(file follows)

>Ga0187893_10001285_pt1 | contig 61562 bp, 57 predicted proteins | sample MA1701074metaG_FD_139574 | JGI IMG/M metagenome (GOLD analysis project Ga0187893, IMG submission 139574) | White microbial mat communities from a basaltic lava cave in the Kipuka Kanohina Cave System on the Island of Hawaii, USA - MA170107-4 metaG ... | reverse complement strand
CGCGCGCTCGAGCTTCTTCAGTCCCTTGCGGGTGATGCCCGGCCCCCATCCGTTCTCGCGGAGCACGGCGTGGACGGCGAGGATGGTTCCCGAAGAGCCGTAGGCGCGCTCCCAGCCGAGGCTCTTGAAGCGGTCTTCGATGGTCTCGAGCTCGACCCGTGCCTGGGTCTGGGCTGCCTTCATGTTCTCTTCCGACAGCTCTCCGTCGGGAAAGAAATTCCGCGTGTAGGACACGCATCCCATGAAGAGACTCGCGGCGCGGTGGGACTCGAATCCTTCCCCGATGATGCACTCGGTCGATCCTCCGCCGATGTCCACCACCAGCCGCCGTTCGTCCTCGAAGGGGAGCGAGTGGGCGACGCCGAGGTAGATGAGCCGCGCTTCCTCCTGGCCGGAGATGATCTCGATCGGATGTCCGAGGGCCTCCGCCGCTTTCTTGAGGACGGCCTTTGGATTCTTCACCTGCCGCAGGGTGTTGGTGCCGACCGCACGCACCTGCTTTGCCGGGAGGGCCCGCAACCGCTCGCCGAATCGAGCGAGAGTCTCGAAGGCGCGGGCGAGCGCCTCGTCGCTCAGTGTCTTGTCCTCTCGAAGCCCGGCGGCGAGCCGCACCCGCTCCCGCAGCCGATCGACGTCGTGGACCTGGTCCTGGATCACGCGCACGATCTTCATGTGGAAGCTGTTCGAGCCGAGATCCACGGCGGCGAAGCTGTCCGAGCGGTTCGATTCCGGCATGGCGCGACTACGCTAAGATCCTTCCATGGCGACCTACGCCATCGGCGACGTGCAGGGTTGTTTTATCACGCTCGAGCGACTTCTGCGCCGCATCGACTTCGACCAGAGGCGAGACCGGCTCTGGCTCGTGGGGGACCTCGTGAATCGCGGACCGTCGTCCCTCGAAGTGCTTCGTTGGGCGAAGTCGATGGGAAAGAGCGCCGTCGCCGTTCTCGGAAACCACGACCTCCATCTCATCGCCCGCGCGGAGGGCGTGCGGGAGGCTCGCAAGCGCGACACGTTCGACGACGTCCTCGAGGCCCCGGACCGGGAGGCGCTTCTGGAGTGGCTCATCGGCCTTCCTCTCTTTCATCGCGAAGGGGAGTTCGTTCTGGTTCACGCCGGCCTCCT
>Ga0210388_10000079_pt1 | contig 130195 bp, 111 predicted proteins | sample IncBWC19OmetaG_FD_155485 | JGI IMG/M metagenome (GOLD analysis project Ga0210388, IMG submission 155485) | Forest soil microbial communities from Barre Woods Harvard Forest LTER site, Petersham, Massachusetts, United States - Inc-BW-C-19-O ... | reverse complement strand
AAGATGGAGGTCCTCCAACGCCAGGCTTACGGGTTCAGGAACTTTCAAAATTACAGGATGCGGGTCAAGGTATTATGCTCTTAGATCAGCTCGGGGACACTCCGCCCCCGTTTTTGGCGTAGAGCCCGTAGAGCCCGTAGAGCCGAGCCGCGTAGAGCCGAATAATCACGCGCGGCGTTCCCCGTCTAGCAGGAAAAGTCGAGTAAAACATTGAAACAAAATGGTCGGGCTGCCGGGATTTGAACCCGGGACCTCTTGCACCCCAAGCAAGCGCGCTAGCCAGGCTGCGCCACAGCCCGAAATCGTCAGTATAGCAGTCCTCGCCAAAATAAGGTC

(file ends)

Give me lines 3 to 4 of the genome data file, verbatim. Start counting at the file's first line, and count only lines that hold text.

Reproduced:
>Ga0210388_10000079_pt1 | contig 130195 bp, 111 predicted proteins | sample IncBWC19OmetaG_FD_155485 | JGI IMG/M metagenome (GOLD analysis project Ga0210388, IMG submission 155485) | Forest soil microbial communities from Barre Woods Harvard Forest LTER site, Petersham, Massachusetts, United States - Inc-BW-C-19-O ... | reverse complement strand
AAGATGGAGGTCCTCCAACGCCAGGCTTACGGGTTCAGGAACTTTCAAAATTACAGGATGCGGGTCAAGGTATTATGCTCTTAGATCAGCTCGGGGACACTCCGCCCCCGTTTTTGGCGTAGAGCCCGTAGAGCCCGTAGAGCCGAGCCGCGTAGAGCCGAATAATCACGCGCGGCGTTCCCCGTCTAGCAGGAAAAGTCGAGTAAAACATTGAAACAAAATGGTCGGGCTGCCGGGATTTGAACCCGGGACCTCTTGCACCCCAAGCAAGCGCGCTAGCCAGGCTGCGCCACAGCCCGAAATCGTCAGTATAGCAGTCCTCGCCAAAATAAGGTC